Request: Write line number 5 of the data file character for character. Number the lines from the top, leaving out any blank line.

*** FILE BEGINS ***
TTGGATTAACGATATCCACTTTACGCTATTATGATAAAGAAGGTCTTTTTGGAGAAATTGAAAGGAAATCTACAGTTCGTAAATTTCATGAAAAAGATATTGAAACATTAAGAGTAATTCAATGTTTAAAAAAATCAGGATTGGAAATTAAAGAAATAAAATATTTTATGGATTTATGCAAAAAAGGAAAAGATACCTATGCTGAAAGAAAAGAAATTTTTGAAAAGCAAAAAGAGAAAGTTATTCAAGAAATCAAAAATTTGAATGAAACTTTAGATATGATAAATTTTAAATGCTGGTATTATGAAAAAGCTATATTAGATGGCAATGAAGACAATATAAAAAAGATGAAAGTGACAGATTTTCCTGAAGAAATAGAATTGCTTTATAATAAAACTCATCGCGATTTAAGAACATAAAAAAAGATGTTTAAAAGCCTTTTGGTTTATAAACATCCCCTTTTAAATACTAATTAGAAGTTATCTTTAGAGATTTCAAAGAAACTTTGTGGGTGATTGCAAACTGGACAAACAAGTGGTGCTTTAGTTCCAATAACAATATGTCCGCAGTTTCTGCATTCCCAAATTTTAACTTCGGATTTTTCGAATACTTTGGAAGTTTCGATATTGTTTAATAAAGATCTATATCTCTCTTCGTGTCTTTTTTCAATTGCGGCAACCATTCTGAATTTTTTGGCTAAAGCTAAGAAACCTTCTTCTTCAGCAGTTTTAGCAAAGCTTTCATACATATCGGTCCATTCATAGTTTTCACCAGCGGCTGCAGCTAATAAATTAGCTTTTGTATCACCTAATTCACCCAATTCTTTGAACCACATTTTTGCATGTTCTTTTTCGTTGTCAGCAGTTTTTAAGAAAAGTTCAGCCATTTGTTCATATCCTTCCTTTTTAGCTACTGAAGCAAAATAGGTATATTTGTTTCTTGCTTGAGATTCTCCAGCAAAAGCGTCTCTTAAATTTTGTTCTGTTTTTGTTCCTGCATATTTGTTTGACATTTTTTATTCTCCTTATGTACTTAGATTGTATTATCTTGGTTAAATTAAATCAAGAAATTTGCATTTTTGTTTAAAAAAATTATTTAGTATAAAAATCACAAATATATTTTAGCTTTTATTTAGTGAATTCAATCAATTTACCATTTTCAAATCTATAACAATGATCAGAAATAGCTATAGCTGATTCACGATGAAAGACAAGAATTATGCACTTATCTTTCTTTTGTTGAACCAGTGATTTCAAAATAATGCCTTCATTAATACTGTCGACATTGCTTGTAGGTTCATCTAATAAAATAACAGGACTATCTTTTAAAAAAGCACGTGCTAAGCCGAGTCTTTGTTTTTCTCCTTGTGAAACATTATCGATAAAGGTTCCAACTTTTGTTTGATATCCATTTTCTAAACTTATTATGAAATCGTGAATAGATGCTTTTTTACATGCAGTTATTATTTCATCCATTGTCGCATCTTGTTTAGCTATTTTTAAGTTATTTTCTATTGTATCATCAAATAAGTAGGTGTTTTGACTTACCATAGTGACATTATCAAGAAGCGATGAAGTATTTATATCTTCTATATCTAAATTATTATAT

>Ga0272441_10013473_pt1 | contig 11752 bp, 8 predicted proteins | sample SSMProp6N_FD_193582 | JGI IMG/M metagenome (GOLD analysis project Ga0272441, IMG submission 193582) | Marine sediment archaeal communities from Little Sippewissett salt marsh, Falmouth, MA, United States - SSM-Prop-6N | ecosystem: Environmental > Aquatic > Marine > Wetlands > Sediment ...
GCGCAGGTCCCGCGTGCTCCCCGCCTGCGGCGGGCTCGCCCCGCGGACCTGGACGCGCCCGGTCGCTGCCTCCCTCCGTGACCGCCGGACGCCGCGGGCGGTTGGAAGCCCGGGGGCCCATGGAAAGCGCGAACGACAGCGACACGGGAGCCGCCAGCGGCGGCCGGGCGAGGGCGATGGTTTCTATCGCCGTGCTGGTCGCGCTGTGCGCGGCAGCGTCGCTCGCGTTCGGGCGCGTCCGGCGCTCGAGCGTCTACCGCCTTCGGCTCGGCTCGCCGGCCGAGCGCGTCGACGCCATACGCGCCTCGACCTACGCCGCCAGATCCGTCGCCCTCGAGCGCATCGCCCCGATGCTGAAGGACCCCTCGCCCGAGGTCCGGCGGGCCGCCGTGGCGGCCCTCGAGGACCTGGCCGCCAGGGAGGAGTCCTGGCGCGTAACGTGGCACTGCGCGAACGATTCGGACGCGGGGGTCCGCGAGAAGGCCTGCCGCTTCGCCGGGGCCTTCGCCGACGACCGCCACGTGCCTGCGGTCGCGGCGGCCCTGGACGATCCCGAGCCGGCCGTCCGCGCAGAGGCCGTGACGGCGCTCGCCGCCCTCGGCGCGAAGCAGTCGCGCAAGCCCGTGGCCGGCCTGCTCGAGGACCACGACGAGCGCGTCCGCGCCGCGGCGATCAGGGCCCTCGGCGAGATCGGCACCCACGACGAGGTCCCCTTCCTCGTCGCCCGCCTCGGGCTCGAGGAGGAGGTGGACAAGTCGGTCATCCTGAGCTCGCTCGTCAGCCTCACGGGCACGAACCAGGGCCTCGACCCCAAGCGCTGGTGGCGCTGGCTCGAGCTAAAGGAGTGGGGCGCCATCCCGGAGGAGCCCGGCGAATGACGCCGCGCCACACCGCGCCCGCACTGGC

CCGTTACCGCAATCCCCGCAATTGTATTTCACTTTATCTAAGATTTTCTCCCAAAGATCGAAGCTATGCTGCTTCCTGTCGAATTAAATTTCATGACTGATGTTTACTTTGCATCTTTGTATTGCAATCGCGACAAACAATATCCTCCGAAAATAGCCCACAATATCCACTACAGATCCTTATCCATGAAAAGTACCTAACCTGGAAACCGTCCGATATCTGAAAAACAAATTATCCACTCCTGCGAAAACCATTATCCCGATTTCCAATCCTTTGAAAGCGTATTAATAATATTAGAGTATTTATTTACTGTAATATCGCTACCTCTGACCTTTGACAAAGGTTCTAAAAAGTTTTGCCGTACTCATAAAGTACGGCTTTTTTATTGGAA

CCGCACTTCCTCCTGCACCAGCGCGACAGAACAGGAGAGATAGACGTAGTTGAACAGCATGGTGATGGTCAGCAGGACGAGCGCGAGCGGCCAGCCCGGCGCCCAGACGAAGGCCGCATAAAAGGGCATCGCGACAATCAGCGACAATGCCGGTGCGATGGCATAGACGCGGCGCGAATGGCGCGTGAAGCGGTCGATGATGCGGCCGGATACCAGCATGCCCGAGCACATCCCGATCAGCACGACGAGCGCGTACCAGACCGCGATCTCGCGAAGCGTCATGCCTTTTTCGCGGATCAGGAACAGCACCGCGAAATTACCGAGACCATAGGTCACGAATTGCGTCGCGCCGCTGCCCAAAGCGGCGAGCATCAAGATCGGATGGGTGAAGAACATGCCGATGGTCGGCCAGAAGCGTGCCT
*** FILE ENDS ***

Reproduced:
CCGCACTTCCTCCTGCACCAGCGCGACAGAACAGGAGAGATAGACGTAGTTGAACAGCATGGTGATGGTCAGCAGGACGAGCGCGAGCGGCCAGCCCGGCGCCCAGACGAAGGCCGCATAAAAGGGCATCGCGACAATCAGCGACAATGCCGGTGCGATGGCATAGACGCGGCGCGAATGGCGCGTGAAGCGGTCGATGATGCGGCCGGATACCAGCATGCCCGAGCACATCCCGATCAGCACGACGAGCGCGTACCAGACCGCGATCTCGCGAAGCGTCATGCCTTTTTCGCGGATCAGGAACAGCACCGCGAAATTACCGAGACCATAGGTCACGAATTGCGTCGCGCCGCTGCCCAAAGCGGCGAGCATCAAGATCGGATGGGTGAAGAACATGCCGATGGTCGGCCAGAAGCGTGCCT